Harvard Business Review: How to plan an informed presentation and what is needed to create really effective slides that keep an audience engaged. More HBR listening worksheets are   Example   Video  [03:08]   Level: ** * * * [B2/C1]  / TEACHER MEMBERSHIP  / INSTITUTIONAL MEMBERSHIP

A Basic PPT Presentation

This is a video example of a ‘basic’ presentation on Domestic Violence using signposting language and a basic structure

      Memberships (Teacher / Institutional)

      Full access to everything -  £80 /  £200 /   £550

  Join today * x

Academic  Presentation Marking Criteria

A basic criteria that can be used to assess and grade a students’s presentation – full criteria in paid version (below).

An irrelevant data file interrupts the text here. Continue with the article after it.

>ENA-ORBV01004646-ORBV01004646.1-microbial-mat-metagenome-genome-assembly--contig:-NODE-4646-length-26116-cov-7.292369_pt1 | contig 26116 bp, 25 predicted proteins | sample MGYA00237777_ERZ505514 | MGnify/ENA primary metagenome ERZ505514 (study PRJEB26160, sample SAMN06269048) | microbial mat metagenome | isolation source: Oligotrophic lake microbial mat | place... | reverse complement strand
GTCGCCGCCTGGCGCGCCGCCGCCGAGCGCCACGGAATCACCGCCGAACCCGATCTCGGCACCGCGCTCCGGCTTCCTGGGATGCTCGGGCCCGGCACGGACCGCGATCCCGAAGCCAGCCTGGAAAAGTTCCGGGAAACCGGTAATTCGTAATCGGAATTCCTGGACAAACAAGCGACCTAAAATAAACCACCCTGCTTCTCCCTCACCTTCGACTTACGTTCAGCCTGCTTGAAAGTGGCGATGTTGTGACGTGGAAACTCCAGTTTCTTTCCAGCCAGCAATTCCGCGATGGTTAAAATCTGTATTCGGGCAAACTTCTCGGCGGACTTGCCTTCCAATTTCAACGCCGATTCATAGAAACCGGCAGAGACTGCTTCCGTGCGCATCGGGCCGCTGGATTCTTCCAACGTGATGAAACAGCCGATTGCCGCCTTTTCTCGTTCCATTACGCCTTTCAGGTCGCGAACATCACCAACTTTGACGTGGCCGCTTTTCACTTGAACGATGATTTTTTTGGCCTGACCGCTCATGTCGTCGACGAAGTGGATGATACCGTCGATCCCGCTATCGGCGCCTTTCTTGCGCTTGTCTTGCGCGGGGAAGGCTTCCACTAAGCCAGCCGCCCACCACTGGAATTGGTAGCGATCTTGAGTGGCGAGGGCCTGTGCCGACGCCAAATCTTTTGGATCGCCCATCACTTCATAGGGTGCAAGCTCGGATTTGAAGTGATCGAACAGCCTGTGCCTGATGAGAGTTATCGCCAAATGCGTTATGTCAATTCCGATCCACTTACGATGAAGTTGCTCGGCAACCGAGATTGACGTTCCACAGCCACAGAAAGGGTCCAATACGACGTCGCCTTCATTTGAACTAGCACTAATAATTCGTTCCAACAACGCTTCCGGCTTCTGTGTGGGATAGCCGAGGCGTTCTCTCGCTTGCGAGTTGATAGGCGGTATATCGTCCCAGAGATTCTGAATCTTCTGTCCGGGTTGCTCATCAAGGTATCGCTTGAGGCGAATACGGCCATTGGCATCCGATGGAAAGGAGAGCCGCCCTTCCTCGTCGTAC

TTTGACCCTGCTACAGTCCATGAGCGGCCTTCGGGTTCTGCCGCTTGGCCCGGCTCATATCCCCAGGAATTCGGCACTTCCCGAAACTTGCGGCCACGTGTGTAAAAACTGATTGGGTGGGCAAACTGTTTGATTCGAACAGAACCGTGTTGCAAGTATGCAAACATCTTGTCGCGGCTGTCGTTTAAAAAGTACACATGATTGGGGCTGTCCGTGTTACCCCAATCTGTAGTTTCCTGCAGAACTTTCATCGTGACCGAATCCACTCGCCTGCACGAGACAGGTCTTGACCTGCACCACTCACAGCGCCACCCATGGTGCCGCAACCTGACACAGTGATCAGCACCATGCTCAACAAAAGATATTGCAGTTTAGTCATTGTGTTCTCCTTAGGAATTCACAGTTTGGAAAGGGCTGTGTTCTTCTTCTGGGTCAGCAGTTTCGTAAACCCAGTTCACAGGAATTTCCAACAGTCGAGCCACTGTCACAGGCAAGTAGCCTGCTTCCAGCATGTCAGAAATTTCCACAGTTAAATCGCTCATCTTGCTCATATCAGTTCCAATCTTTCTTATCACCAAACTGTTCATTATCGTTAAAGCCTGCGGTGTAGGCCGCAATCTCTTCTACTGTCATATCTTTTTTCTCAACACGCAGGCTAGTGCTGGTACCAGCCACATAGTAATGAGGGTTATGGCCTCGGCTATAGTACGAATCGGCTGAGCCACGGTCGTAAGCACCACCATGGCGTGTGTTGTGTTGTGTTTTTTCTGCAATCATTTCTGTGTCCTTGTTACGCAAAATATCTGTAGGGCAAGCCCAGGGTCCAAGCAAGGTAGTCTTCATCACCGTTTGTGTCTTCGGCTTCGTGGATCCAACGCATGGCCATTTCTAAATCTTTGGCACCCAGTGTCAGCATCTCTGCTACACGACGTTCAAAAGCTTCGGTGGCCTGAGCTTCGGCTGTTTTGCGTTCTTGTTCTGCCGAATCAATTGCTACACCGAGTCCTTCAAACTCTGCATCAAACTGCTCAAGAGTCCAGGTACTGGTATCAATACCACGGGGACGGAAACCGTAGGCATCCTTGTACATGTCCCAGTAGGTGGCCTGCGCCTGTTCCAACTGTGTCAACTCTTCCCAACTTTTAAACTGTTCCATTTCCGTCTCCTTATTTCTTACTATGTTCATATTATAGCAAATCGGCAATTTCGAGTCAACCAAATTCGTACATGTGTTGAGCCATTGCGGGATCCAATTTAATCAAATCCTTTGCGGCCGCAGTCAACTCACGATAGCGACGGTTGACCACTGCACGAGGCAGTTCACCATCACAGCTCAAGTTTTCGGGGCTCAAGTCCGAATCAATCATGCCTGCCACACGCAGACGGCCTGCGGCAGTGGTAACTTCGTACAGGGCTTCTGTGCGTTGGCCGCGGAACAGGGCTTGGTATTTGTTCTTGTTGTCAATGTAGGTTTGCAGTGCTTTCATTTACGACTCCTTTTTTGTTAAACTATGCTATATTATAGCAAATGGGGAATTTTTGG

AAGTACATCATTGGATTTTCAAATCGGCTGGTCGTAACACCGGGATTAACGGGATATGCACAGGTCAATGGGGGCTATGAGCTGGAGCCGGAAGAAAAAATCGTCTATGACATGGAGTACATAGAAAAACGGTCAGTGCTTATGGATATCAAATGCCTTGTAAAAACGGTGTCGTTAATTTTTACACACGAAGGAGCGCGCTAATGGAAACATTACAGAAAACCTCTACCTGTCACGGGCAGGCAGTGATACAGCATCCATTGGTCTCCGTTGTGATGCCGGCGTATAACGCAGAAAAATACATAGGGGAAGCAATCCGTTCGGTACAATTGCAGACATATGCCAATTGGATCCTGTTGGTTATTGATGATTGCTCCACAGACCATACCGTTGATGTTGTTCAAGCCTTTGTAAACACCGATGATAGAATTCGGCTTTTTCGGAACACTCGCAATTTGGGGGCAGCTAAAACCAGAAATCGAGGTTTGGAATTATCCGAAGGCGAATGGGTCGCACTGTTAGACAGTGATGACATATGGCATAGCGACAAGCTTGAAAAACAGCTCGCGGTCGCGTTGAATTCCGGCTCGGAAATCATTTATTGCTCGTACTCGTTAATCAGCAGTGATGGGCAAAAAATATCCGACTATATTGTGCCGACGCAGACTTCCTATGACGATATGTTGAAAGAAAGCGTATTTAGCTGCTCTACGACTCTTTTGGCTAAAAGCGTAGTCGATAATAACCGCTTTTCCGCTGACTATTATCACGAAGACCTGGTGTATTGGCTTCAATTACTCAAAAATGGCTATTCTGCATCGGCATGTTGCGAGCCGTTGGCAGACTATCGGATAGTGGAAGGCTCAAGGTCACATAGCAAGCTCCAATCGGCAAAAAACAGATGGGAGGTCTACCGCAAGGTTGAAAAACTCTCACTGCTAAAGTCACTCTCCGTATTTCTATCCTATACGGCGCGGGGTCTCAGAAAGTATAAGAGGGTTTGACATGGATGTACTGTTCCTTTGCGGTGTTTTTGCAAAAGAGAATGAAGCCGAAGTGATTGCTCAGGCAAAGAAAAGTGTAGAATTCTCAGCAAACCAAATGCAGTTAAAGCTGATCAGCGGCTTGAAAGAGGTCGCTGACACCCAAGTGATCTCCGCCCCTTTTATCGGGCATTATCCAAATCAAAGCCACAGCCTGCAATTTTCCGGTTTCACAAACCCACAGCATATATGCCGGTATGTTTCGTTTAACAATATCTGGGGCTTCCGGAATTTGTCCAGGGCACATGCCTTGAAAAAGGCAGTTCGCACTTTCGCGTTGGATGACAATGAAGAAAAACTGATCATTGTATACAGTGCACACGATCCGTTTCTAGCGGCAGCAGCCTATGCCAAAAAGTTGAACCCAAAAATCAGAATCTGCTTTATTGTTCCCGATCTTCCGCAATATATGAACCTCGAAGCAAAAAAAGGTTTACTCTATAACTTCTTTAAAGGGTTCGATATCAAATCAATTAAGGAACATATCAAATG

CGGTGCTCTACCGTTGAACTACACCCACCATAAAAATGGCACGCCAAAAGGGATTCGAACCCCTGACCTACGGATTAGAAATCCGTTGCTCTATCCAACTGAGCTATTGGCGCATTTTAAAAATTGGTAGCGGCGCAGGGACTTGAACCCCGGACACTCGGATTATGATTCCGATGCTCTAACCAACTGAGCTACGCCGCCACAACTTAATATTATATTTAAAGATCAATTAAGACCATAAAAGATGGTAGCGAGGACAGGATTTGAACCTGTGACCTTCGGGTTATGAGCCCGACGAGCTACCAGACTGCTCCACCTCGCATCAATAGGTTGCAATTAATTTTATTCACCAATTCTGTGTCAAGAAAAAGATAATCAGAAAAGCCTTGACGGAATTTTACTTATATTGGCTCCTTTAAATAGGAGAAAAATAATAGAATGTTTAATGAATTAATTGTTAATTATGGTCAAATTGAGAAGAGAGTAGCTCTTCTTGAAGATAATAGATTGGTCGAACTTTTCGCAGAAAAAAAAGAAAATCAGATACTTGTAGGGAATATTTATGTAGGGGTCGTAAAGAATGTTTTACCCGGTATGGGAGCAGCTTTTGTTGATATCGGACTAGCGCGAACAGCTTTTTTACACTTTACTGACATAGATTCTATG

presentation uk

online resources

presentation uk

Medical English

New resources 2023

New for 2023

Dropbox Files AEUK

DropBox Files

Members only

presentation uk

Instant Lessons

academic marking criteria

Marking Criteria

OneDrive Files

OneDrive Files

presentation uk

Critical Thinking

topic lesson Books by AEUK


Peer feedback forms

Feedback Forms

6-week academic English course

6-Week Course

presentation uk

SPSE Essays

free resources

Free Resources

graphs and charts

Charts and graphs

presentation uk

AEUK The Blog

12- week academic English course

12-Week Course


University of York Library

  • Subject Guides

A practical guide to presentations

  • Presentations
  • Tools & content
  • Basic slide design
  • Text & images
  • Animation, sound, & video
  • Delivering a presentation